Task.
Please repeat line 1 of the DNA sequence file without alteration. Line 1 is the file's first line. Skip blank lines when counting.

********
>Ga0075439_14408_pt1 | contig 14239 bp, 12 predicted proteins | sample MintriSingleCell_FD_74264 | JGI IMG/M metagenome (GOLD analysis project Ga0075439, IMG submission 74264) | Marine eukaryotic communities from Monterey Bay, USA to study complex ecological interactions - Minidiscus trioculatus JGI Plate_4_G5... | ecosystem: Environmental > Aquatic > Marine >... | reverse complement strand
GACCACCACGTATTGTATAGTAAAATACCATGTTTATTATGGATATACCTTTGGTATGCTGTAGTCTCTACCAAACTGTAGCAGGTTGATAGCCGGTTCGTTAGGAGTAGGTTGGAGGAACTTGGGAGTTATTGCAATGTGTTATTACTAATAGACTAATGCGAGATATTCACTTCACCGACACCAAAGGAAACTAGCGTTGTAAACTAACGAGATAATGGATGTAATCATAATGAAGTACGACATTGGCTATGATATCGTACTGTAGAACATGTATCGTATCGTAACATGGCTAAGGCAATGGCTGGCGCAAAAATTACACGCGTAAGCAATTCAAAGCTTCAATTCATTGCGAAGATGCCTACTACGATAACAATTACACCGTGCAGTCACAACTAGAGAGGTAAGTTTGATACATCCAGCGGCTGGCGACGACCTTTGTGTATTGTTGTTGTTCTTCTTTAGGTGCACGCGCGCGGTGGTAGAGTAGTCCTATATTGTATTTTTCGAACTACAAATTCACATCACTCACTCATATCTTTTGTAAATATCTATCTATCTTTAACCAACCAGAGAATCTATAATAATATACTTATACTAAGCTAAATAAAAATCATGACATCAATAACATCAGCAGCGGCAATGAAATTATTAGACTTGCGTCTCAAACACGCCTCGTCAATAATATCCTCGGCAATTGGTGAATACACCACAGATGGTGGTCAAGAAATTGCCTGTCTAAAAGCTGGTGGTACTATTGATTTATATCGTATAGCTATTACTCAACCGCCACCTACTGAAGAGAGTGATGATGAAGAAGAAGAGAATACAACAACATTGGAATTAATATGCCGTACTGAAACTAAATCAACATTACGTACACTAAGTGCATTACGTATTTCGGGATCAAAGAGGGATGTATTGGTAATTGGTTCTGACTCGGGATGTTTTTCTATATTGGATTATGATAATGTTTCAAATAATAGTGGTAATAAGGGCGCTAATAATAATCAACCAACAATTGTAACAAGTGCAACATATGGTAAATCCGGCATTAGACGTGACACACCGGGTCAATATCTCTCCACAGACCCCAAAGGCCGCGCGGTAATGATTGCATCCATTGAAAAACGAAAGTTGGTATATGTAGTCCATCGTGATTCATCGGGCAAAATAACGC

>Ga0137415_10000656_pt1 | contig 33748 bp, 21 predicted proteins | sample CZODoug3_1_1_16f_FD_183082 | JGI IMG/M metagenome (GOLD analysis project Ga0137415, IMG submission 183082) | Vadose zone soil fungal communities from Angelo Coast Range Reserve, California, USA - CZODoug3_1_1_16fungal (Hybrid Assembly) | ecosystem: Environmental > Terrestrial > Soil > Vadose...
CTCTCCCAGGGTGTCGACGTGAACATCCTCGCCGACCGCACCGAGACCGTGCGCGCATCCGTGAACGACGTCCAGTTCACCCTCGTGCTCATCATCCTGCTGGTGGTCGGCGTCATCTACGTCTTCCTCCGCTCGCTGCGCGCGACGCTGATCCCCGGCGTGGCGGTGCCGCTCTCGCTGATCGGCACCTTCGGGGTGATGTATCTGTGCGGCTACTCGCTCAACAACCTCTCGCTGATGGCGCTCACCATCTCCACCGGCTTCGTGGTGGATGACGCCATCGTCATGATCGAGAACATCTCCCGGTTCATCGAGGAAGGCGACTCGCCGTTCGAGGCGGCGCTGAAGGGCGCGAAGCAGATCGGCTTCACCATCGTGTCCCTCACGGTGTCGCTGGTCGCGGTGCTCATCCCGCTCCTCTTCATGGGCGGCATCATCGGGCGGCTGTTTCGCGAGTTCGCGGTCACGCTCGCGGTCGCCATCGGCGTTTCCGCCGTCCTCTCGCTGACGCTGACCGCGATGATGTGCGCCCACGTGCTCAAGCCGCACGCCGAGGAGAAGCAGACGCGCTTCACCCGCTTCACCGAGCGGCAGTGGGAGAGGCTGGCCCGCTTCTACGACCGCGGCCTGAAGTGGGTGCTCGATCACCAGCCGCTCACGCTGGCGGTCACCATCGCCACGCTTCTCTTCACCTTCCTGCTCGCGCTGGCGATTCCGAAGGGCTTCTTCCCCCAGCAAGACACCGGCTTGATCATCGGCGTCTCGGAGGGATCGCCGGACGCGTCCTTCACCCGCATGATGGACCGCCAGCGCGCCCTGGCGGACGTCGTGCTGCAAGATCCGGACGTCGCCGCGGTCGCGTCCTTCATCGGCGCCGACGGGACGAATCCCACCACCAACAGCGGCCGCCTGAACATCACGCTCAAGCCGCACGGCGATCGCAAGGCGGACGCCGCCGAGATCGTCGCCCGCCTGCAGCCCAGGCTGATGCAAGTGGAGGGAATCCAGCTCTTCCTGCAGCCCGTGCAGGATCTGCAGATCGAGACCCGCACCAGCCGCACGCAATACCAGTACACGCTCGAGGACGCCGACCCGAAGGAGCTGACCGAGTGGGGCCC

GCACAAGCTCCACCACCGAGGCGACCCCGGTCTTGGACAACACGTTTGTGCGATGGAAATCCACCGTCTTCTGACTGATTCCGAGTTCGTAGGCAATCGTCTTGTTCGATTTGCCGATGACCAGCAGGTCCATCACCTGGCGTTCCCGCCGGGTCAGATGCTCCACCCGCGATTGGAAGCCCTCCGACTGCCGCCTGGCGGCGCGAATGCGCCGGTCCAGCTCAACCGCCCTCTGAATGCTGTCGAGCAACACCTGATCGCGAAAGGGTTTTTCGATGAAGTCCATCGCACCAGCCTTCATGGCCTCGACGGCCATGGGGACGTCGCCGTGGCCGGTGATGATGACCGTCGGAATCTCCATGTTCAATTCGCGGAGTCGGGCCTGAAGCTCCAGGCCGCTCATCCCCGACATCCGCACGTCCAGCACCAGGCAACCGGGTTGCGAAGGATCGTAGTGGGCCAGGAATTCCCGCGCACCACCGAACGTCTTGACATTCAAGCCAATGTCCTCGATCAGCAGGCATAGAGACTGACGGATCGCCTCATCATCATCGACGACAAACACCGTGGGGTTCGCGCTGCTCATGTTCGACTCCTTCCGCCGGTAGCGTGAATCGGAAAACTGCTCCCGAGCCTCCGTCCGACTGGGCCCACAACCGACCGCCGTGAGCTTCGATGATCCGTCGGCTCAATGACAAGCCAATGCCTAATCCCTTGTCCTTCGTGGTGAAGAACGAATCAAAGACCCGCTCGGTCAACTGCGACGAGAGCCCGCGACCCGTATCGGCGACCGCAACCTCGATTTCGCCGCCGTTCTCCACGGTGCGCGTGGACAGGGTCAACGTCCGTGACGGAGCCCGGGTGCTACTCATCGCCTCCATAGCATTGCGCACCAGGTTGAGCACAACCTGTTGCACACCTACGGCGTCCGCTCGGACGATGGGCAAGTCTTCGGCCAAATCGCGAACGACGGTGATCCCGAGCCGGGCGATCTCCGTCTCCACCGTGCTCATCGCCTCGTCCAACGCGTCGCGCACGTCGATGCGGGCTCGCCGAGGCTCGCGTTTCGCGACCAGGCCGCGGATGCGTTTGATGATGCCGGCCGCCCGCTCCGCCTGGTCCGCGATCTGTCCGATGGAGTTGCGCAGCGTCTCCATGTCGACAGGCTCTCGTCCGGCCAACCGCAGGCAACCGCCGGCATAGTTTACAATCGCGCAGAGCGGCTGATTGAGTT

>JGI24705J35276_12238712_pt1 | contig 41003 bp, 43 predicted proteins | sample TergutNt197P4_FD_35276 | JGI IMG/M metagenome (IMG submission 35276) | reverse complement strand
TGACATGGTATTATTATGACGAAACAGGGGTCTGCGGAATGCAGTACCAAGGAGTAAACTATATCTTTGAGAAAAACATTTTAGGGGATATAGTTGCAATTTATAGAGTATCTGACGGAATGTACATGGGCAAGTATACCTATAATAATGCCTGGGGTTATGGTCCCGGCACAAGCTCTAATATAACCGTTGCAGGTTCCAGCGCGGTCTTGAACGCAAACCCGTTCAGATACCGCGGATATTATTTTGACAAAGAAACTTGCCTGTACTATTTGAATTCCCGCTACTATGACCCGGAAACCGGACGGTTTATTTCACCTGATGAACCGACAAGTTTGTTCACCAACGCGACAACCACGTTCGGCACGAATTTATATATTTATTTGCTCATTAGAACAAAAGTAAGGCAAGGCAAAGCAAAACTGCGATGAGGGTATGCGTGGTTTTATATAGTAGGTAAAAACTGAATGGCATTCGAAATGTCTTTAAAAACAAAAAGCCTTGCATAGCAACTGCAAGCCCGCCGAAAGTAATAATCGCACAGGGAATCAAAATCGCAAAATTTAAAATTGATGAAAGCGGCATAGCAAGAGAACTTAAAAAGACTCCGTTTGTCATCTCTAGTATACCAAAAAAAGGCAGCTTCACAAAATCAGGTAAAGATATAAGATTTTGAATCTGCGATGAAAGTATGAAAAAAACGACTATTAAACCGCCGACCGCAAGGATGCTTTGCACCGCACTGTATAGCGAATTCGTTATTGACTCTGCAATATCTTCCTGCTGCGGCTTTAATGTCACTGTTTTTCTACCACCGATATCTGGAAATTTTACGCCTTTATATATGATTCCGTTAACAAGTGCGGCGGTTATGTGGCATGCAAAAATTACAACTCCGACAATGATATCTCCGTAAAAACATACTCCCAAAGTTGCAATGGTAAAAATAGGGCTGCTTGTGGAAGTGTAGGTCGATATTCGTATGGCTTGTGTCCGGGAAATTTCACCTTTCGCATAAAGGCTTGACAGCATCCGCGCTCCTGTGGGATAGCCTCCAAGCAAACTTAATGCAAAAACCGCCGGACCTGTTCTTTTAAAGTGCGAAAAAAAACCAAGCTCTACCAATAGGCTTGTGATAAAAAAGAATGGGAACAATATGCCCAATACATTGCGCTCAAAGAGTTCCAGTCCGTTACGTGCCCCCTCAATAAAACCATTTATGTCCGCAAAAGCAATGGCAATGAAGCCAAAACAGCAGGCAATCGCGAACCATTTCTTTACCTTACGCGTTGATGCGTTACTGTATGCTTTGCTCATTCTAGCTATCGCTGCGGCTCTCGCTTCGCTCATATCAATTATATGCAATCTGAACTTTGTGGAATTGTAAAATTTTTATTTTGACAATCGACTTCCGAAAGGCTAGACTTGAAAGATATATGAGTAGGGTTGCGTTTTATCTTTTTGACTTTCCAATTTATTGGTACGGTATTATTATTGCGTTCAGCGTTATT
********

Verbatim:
>Ga0075439_14408_pt1 | contig 14239 bp, 12 predicted proteins | sample MintriSingleCell_FD_74264 | JGI IMG/M metagenome (GOLD analysis project Ga0075439, IMG submission 74264) | Marine eukaryotic communities from Monterey Bay, USA to study complex ecological interactions - Minidiscus trioculatus JGI Plate_4_G5... | ecosystem: Environmental > Aquatic > Marine >... | reverse complement strand